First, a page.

Tonight’s YouGov poll for the Sun has topline figures of CON 32%, LAB 42%, LDEM 9%, UKIP 9%. The ten point Labour lead, while big compared to most of the Parliament so far, is actually the lowest from YouGov for almost a fortnight. It is well within the margin of error of a Labour lead of twelve points though, so far too early to take it as a sign Labour’s post-local election boost is subsiding at all.

127 Responses to “YouGov/Sun – CON 32, LAB 42, LD 9, UKIP 9”

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  1. Thanks to Rob Sheffield

    I meant what he has written – the swing of 1,5 was away from Con of course.

    Makes my point (unintentionally) even more graphic.

    As he points out, to lose support and win with a landslide is perverse. It’s FPTP (Cameron reflect on UKIP).

    I am so glad I was not here and to be honest did not care.

    In 1983 I thought politics was for losers (38 years old and just making money, money, money). About that time I read that the British PM was on £75,000 a year and I was earning well above that,

    Some of us take a while to grow up.

  2. Hunt hunted.

    Well, it’s drip drip, but I can;t see the 2015 election voters worrying about this.

  3. Howard,

    What do you think Vince Cable is thinking now?

  4. @HOWARD
    `Well, it’s drip drip, but I can;t see the 2015 election voters worrying about this.`

    I find your comments are usually astute,but I don`t quite agree with you there.

  5. Mikems

    Vince is thinking’ what a pr*t i was proving I was a man by being taken in by those girls’, He thinks this every day of his life now until he expires.


    If it developed, I see you may be correct, but most floating voters will have Sky Antennae.

    That is my evidence. :-)

  6. “@ SMukesh

    `Well, it’s drip drip, but I can;t see the 2015 election voters worrying about this.`

    I find your comments are usually astute,but I don`t quite agree with you there.”

    Depends on what further information comes out, over the next year or so. It is not just the leveson inquiry, but the court trials that could take place. Who knows, but if any of those people who are subject to prosecution, have any information that would be political dynamite, they could be tempted to use it. It could be aimed at Cameron and other Tories, because they are in government. The Labour governments under Blair and Brown, may also have questions to answer about their relations with media, but they are not in government.

  7. Howard,

    #Vince is thinking’ what a pr*t i was proving I was a man by being taken in by those girls’, He thinks this every day of his life now until he expires.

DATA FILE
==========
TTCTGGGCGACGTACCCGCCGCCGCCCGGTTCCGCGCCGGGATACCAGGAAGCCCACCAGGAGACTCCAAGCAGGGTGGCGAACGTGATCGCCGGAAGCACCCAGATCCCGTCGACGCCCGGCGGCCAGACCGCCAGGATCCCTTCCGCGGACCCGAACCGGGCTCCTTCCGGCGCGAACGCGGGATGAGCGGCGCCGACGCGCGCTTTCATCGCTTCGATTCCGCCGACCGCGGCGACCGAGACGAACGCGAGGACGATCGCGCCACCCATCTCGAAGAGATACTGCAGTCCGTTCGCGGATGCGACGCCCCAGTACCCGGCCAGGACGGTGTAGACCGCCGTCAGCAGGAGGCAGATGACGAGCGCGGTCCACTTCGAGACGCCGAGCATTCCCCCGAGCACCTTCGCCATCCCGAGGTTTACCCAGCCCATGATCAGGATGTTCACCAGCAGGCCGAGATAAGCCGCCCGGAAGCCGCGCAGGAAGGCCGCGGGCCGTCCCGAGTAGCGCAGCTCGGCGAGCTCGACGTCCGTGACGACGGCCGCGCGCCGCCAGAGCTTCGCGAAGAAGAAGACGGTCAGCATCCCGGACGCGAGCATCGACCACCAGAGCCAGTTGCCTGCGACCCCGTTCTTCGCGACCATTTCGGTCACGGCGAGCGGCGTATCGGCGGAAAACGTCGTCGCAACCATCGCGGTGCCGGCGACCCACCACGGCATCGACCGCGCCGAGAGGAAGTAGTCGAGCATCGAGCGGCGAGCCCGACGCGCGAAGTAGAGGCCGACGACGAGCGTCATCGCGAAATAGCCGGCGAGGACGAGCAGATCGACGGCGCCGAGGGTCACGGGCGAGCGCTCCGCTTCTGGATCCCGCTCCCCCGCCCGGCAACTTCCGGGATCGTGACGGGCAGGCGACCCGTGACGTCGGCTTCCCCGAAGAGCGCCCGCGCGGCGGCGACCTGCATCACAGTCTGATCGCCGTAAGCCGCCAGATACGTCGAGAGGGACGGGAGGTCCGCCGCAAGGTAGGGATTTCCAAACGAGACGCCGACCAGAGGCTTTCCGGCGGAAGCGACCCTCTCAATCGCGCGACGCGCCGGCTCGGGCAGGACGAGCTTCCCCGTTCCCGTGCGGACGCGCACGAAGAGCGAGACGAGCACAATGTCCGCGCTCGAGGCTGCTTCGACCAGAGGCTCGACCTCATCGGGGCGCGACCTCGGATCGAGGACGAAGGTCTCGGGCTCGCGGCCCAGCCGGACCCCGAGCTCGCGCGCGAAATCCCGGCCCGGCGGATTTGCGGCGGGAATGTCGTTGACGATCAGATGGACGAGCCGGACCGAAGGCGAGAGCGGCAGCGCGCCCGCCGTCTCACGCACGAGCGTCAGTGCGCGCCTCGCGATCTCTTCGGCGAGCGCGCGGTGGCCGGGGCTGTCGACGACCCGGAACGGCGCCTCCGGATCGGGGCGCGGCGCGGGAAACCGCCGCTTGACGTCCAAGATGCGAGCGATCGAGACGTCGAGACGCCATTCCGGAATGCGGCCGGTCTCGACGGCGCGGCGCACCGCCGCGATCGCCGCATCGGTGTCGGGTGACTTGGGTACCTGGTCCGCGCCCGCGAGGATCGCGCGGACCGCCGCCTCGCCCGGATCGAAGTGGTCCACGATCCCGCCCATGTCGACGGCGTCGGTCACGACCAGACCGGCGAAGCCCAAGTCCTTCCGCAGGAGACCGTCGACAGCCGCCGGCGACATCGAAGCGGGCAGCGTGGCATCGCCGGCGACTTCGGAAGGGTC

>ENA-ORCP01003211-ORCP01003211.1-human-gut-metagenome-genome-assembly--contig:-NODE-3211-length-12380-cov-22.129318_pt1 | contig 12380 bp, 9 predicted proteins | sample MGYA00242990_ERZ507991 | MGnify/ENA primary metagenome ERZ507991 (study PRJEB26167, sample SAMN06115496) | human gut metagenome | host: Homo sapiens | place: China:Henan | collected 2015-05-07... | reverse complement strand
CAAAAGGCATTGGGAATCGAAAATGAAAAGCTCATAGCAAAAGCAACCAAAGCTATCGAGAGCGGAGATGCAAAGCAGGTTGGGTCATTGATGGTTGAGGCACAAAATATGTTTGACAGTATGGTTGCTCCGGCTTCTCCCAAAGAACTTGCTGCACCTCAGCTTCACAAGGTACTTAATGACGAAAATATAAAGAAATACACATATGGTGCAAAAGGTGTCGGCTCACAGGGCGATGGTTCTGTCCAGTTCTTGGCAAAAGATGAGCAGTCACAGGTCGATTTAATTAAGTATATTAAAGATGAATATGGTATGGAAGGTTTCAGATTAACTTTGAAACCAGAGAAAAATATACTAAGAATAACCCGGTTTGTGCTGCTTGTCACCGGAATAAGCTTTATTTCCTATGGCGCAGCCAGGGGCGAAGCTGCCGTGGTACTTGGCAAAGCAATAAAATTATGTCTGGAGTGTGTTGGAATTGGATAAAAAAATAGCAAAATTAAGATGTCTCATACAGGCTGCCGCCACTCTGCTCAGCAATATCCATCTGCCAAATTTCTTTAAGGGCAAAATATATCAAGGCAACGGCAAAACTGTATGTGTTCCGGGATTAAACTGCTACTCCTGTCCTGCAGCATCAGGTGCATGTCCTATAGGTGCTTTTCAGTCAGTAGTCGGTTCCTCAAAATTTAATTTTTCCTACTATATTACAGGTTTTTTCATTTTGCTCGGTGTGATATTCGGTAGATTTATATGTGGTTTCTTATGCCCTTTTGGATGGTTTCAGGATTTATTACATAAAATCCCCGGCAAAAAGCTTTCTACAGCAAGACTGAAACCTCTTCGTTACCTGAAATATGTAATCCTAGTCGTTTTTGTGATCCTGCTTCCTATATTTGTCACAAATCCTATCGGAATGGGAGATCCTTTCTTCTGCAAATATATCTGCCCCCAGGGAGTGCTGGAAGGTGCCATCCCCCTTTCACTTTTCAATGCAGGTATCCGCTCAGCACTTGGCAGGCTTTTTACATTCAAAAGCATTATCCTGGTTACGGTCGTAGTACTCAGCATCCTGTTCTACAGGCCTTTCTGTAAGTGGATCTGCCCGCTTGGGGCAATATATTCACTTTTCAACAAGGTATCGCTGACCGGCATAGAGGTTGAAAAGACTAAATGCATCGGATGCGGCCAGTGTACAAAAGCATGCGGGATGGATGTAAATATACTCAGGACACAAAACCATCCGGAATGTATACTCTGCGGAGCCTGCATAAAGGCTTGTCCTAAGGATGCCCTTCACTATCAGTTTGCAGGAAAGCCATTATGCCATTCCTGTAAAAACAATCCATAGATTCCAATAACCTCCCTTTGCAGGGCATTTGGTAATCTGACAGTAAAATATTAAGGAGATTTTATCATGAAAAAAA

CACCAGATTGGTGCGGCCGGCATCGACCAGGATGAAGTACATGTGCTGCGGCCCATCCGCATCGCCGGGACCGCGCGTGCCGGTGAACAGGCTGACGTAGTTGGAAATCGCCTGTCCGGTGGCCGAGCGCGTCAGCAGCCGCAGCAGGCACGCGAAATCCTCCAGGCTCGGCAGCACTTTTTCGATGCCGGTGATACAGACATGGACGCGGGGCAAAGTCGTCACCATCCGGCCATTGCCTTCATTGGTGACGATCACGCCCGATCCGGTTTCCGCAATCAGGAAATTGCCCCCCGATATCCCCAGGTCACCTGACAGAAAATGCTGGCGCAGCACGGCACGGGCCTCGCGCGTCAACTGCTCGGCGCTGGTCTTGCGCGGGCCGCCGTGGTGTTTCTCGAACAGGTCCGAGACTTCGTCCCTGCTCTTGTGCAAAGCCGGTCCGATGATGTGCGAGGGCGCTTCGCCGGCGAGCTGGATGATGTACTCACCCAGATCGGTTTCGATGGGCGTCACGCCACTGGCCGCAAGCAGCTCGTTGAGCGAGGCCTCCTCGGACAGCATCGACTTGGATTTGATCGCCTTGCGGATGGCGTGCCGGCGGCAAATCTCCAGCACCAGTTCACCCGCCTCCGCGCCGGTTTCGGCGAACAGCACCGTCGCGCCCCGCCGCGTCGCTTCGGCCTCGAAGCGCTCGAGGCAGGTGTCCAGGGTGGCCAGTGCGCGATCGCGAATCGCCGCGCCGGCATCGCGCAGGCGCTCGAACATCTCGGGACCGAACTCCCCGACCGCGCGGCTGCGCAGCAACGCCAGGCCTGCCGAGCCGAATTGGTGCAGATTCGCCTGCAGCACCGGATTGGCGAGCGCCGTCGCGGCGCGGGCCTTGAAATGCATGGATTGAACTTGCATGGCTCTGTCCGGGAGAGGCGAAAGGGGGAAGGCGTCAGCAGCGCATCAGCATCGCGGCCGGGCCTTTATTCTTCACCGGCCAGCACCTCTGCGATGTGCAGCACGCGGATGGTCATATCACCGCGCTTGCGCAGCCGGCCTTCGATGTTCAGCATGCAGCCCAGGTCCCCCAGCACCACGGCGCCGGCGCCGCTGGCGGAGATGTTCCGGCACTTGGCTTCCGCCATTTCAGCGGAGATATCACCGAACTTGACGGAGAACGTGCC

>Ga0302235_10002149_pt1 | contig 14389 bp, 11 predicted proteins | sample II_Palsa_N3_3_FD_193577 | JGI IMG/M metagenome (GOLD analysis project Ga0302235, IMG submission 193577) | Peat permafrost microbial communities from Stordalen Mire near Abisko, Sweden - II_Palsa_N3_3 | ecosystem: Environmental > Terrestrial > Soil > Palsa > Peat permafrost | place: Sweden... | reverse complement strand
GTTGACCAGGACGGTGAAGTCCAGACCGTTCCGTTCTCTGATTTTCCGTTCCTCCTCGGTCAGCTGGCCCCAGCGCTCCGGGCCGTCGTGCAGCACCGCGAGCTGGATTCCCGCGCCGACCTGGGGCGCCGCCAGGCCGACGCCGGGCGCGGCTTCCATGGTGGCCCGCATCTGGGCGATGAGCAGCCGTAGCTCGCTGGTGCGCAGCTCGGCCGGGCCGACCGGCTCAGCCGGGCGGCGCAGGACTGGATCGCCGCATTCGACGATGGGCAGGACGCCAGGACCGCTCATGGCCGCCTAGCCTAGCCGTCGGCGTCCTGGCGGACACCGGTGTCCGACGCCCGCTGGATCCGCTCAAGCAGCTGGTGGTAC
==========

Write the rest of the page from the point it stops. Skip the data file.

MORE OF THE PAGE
I’m sure he is!

    But I wonder if he has had any dark thoughts about Mr Cameron’s subsequent behaviour to him.

  8. Clearly it’s not as easy as the title suggests, but, despite being in the employ of the Giant Vampire Squid, this guy has a strong reputation for talking sense……..

  9. So we know tomorrow’s twin headlines at least on the broadsheets.

    Deeper recession than we thought

    Hunt wrote a memo to Cameron supporting bSkyb bid.

    At the very least, I wouldn’t expect that 10 point poll lead to narrow just yet!

  10. Hooded

    I would assume (would have assumed) in that if UK and USA were so terrified of a Greek exit from the euro, they would have coughed up in the same way as was done with Ireland and not maintained ‘this is an issue for the eurozone’, as indeed would the other states (Nippon and Canada).

    One would have also assumed that China was interested in stability.

    This is a political opinion site and my judgement is that *not* doing so is a continuance of ‘veto bounce’ politics.

    Otherwise it’s ‘cutting of your nose to spite your face’.

  11. I suspect that the Jeremy Hunt revelations won’t make much difference – he’s already taken a hammering for dodgy links to NI and anybody who has bought previous narratives about it will buy the next set of narratives.
    And I don’t think people who aren’t politically aware will be all the bothered.

    Were Jeremy Hunt to resign, we may see a short dipping of Tory support – but until that point [1], I suspect it’s news as normal.

    I also don’t think that the GDP revision will have much impact – I suspect ‘we’re in recession’ is already accounted for in the polling and the only impact it will have is making certain right-wing commentators in the press (‘It’ll be revised upward! We’re not really in recession!’) look a bit silly.

    @All the folks who replied to me earlier –
    Thanks for the replies. It’s as I suspect then, that gay marriage would pass despite any real Tory opposition.
    I suspect the free vote is just to placate the Tory right while it not actually making any difference to the outcome.